Let’s be Frank

Buddas declares, Loyalties a Must
By SAM PFEIFLE  |  April 18, 2007
TRYING TOO HARD: To be like the rest.

Despite a seemingly obvious incongruity, mainstream streets-heavy rap continues to percolate here in Portland and beyond, along the pine-tree-lined streets, particularly, of our colleges, with active scenes at SMCC, USM, UMaine-Orono, and UMaine-Presque Isle. There is a Maine Rap MySpace page, featuring all the mainstream bling and crooked-hat trappings, and plenty of aspiring artists with decent flows and solid production. Look for Changa, OZ, Yung Billion (Tha Prince of Maine), Casinova, Young Solo, and Lil Dynomite if you’re curious.

The latest full-length release is from Frank Buddas, who’s traveled north to our fair state from his roots in Lawrence, Massachusetts. He’s done a solid job of promoting his debut, Loyalties a Must, and the album’s production is equally professional. There’s no way to distinguish it from the scores of mainstream rap albums that continue to flood the market, even if Nas has declared the genre dead. That’s the good and bad news, here.

Where some genres are full of bands intent on creating something new and different, it feels as though new mainstream rap artists are more interested in trying to sound just like everybody else, emulating their heroes in delivery and content. Buddas raps about making money, offing people, other rappers, his wife and children, everything you might expect. He tells you how he rolls, how he gets pussy, how he’s “trying to revitalize rap,” how “that’s what the government wants/Kill your own kind.” The words become for me just another instrument in the overall song structure and hard to appreciate.

However, it must be said that Buddas has an impressive baritone delivery that’s always clean, emphasizes the right syllables, and hooks the listener. No doubt he’s better live, when you can better absorb his intensity. And he does bust out a nice couplet from time to time. “Psychic bitches give good head,” he notes on “This Is How I Roll,” “They read minds.” On “Crazy,” he observes that his girl “likes the fact I ain’t afraid to lick her kitten.”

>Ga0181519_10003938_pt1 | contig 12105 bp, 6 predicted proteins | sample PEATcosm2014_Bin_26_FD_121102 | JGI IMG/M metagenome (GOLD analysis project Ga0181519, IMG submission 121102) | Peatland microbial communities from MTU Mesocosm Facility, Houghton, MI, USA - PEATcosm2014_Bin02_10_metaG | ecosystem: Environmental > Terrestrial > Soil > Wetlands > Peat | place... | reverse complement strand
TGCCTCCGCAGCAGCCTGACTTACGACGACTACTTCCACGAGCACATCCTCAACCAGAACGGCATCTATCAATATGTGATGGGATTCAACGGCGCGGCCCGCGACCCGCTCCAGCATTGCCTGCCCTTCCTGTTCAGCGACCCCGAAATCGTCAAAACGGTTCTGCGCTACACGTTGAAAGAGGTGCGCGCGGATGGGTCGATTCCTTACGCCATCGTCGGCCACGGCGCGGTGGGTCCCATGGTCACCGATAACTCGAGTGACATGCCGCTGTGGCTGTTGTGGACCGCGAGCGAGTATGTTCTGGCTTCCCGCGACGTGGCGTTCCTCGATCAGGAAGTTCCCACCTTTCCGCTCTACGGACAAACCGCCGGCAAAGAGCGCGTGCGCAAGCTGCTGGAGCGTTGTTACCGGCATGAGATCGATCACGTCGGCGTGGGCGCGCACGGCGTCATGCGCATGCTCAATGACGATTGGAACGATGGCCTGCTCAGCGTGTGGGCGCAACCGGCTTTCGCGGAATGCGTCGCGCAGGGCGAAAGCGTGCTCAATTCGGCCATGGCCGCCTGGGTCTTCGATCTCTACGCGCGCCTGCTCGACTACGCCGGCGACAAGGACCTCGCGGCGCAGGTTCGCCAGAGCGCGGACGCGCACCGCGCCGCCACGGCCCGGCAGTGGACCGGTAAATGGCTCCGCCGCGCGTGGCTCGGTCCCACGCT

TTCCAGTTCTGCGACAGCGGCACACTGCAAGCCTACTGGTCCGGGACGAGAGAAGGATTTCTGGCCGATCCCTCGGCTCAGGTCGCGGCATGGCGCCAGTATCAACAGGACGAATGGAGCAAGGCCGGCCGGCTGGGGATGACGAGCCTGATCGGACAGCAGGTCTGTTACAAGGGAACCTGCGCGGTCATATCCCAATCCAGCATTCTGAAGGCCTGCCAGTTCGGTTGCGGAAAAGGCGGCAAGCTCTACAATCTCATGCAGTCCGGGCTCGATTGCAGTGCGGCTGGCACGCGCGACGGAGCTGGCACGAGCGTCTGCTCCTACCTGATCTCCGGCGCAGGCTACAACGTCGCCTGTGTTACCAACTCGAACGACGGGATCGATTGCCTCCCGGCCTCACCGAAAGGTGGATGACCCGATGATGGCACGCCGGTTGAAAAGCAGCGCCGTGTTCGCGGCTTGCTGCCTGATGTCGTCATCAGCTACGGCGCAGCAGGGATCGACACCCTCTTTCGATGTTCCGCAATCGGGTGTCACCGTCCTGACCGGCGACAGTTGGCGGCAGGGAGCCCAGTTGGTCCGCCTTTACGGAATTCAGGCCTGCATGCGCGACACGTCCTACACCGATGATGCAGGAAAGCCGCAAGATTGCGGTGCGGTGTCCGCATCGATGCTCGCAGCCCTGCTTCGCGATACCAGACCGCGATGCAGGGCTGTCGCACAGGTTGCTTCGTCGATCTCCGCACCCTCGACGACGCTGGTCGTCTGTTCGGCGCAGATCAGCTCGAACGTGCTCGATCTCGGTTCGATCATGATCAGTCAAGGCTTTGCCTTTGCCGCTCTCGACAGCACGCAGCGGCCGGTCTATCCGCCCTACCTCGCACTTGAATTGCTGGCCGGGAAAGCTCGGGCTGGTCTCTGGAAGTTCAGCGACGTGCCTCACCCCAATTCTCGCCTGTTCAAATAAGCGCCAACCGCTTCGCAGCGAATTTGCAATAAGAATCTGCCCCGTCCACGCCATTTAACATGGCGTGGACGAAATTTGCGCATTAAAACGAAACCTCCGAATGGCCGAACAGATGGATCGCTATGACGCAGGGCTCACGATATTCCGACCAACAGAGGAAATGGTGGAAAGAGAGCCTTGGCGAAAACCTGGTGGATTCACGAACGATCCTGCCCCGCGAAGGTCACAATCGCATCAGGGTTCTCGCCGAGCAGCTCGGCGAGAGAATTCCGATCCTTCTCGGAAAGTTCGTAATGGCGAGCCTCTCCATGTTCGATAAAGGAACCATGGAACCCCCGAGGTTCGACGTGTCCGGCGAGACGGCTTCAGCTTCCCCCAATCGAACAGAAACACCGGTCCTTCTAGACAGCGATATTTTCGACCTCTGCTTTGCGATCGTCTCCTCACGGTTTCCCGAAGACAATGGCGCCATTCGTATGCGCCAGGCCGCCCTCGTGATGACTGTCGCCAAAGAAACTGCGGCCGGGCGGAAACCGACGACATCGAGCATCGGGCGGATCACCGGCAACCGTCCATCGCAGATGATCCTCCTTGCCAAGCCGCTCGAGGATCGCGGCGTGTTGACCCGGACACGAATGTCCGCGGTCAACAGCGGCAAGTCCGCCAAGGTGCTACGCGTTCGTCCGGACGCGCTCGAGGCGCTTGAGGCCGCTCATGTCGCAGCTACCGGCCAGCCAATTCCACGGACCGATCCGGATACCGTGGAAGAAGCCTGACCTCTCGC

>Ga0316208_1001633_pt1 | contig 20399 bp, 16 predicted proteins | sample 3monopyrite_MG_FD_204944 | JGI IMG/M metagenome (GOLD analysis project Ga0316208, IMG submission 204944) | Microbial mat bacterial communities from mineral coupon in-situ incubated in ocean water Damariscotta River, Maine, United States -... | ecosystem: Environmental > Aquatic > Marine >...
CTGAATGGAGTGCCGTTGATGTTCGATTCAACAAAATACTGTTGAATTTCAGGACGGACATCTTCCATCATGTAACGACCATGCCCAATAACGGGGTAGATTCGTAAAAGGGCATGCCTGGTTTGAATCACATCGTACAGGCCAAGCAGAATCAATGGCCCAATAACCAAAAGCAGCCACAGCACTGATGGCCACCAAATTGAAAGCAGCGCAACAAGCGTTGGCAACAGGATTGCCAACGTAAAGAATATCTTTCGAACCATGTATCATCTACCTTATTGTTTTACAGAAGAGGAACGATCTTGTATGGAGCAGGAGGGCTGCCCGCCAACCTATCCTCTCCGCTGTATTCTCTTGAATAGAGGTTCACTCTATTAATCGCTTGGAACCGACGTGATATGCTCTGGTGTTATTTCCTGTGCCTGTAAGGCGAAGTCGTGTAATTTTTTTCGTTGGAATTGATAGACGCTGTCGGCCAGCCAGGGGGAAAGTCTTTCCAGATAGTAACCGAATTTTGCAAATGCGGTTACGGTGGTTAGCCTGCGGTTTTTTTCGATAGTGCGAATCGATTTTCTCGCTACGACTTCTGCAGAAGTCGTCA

For the large part, however, the lyrics are fairly cliché. In the album’s opener, “Close Your Eyes,” we’re treated to boasts like, “homey I can’t be touched,” “Every word I spit precise,” “Cross the line I’m burying all your loved ones,” and “I’m packin’ a Mac.” I’m guessing the last isn’t a reference to a cool computer.

Maybe it is, though, since the production Buddas supplies is probably the most notable element here. The synths are tight and dark, then chingy and bright. He orchestrates love ballads as easily as bangers. The album retains a consistent aesthetic without the 17 songs running into one another. Intros and outros are clean and nicely arranged. The recent discs from Mims, Boyz N Da Hood, and Goldie Loc all share similar techniques. One wonders if the production booth isn’t Buddas’s true calling, where he could leave the rapping to someone else while he focused on propping them up. The new Timbaland album suggests that even the best producers can’t always produce all the content by themselves.

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